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History in plain sites; Tour: For two days this month, Baltimore's not-so-well-known black history will be highlighted through bus tours.


On a happy day in 1837, Baltimore's First Baptist Church on Caroline Street purchased a 21-year-old slave named Margaret Grant. Then, the congregation set her free.

Her freedom papers are preserved in a small, cluttered room in the old church, a room full of artifacts that tell part of the city's black history.

It's the kind of thing that excites Thomas L. Saunders, who is fascinated by history, particularly the bygone days of African-American Baltimore.

"People don't know black history, and, in terms of white history, people don't know that, either," said Saunders, supervisor of community education for the Baltimore Community Relations Commission. "People just generally don't know the history of cities."

Saunders, with history buff Alice Brailey-Torriente, will bring the past to life late this month. In a two-day event designed to highlight Black History Month -- which begins today -- they will lead thousands of students and anyone else who is interested on four-hour bus tours of Baltimore. They are planned for Feb. 25 and 26.

The tours will visit such well-known places as Mayor Kurt L. Schmoke's home in Ashburton, the Great Blacks in Wax Museum on North Avenue and Frederick Douglass' four houses in Fells Point.

They'll stop at some little-known places, such as St. Frances Academy, a school begun by the Oblate Sisters of Providence -- the first black Catholic order of nuns -- in 1828, making it the longest-operating Catholic school in America.

The tours will include live depictions of historic people and events such as a 19th-century civil rights speech at Henry Highland Garnett Park on Druid Hill Avenue and a slave auction on President Street -- an event that nearly caused car accidents last year as astonished passers-by slammed on their brakes.

With about 150 professional actors and volunteer participants and dozens of sites throughout the city, the events are billed as some of the largest black history events in the nation.

"We have so much history in the city of Baltimore, and so many people don't know," said Brailey-Torriente. "So many stories and events and people. We're constantly digging them up."

If attendance of last year's tours is any indication, Baltimoreans are particularly uninterested in their history.

Most of the 4,000 or so students and Maryland residents who paid $14 to $25 to join the tour last February drove in from Prince George's and Baltimore counties, Saunders said.

Twenty busloads of students from Northern High School -- as an award for perfect attendance -- were among the city youth who attended last year. They loved it, according to former principal of the school, Alice Morgan Brown.

"They talked about it for a long time," Morgan Brown said. "The kids were shocked that [historical sites were] there and they wanted to learn more about it."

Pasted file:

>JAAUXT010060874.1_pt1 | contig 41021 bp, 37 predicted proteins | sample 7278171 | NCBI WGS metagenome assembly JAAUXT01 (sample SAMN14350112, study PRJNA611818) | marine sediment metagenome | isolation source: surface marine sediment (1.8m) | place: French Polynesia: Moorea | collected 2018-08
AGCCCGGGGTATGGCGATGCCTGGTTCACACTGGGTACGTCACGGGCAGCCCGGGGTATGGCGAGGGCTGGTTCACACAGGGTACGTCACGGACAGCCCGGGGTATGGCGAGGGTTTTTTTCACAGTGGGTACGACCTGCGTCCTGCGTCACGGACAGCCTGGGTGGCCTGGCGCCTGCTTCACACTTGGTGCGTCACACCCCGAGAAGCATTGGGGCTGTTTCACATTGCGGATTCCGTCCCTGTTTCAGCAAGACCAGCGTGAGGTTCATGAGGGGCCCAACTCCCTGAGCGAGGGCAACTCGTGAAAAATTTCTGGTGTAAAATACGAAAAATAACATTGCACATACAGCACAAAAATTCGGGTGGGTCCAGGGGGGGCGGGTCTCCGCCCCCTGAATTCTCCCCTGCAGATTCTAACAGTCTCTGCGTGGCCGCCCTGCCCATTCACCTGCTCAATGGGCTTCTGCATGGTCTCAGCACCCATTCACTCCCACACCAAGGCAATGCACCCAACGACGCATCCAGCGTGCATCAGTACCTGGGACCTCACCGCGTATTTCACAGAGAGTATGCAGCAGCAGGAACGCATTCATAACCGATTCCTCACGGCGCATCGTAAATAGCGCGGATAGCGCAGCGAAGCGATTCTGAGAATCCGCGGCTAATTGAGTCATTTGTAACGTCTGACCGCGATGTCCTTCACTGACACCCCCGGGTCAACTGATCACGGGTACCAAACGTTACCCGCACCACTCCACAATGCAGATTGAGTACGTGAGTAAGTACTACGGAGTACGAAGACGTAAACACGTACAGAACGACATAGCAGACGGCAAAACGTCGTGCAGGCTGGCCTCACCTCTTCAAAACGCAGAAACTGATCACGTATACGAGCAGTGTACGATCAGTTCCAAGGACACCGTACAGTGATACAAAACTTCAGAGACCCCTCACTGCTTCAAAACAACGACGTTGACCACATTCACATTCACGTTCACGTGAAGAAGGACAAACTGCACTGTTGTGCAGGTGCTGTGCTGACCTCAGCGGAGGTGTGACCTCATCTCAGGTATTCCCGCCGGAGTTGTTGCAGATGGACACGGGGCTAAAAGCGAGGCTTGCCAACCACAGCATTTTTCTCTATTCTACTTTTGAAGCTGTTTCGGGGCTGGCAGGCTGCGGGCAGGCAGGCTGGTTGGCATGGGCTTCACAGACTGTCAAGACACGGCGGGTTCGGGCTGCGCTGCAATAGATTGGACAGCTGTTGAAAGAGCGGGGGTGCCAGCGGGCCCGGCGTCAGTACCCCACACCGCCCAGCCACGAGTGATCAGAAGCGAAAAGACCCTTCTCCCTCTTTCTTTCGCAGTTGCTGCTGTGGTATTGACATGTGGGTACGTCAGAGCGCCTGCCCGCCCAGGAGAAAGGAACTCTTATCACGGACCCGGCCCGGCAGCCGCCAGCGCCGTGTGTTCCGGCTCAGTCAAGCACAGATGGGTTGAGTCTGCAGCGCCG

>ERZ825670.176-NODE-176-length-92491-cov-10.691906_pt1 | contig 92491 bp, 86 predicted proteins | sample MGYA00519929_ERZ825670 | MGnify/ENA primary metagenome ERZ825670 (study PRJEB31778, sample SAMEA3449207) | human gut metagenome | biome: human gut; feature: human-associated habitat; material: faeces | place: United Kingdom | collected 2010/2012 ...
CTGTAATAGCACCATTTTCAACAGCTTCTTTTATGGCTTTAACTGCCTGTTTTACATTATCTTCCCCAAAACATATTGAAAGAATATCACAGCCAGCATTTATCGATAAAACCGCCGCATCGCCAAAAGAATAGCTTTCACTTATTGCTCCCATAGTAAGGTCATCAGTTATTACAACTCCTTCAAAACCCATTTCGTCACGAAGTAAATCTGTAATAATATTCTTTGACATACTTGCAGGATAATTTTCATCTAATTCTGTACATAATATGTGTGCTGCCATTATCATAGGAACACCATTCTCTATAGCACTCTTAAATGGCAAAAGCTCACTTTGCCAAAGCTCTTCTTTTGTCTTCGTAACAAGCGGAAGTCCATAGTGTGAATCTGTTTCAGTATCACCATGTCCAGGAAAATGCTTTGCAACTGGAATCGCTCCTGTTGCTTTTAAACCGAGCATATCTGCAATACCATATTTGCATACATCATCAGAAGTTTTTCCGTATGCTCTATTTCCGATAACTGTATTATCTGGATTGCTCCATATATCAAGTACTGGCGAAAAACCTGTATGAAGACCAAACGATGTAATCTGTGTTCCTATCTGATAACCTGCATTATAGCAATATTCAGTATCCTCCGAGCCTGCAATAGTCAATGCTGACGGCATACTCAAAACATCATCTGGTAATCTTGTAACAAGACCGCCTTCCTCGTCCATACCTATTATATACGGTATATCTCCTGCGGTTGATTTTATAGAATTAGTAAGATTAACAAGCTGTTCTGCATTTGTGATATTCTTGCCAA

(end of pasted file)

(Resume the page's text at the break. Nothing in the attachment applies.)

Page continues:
The Grand Tours seem to be gaining momentum: This year, the $45,000 or so it takes to put them on will be funded through tour fees and, pending approval, grants from such agencies as the Maryland Arts Council and the Maryland Historical Trust, which likely will match the $20,000 it gave last year.

Some city and state tourism promoters say such support is not nearly enough.

"It's getting there, but it shouldn't have taken this long in a city this black," says Louis Fields, executive director of the Baltimore African American Tourism Council. "People like Tom [Saunders] are responsible for keeping this history alive."

Saunders is passionate about what he does. In full tour mode, his voice quickens as he lists a seemingly endless array of historic and current black businesses.

This year will mark the third time he and Brailey-Torriente -- through their company, African American Renaissance Tours Inc. -- have offered to show schoolchildren the underground railroad tunnel at Orchard Street Church and tell them about Billie Holliday, using her statue at Pennsylvania and West Lafayette avenues as a jumping off point.

They'll also stop at such places as First Baptist Church, the oldest black Baptist congregation in the nation, and even Pimlico Race Course -- familiar sites that residents pass every day without knowing they hide the city's historical treasures, black and white.

Saunders said that in the 1800s and early 1900s, Pimlico -- and most other tracks in the region -- exclusively used black jockeys.

"Blacks dominated the racing industry as jockeys," he said. Before the Civil War, he said, horse racing enthusiasts "would buy horses from Lexington, Ky., and would buy the slaves and groomsmen along with them. The whites would try to emulate them."

As part of the tour, participants in period costumes will scrub white marble steps on North Avenue and will dress in antique nurses uniforms to wave outside of Liberty Medical Center, formerly Provident Hospital -- the city's black hospital during segregation.

Though many of the historic locales on the route are in severe disrepair, Saunders says that, for many, the tours evoke a sense of pride and history -- and sadness at the painful past of African-Americans.

At last year's mock slave auction, says Nancy Fossler, who played a slave-owner in costume, "the kids were yelling, 'Don't sell that man. Please don't sell that man.' They were so upset."

Call African American Renaissance Tours Inc. at 410-728-3837 or 410-727-0755. Maryland Public Television has filmed the tour for a 30-minute documentary that will be telecast at 10: 30 p.m. Feb. 19 and Feb. 20.

Pub Date: 2/01/99

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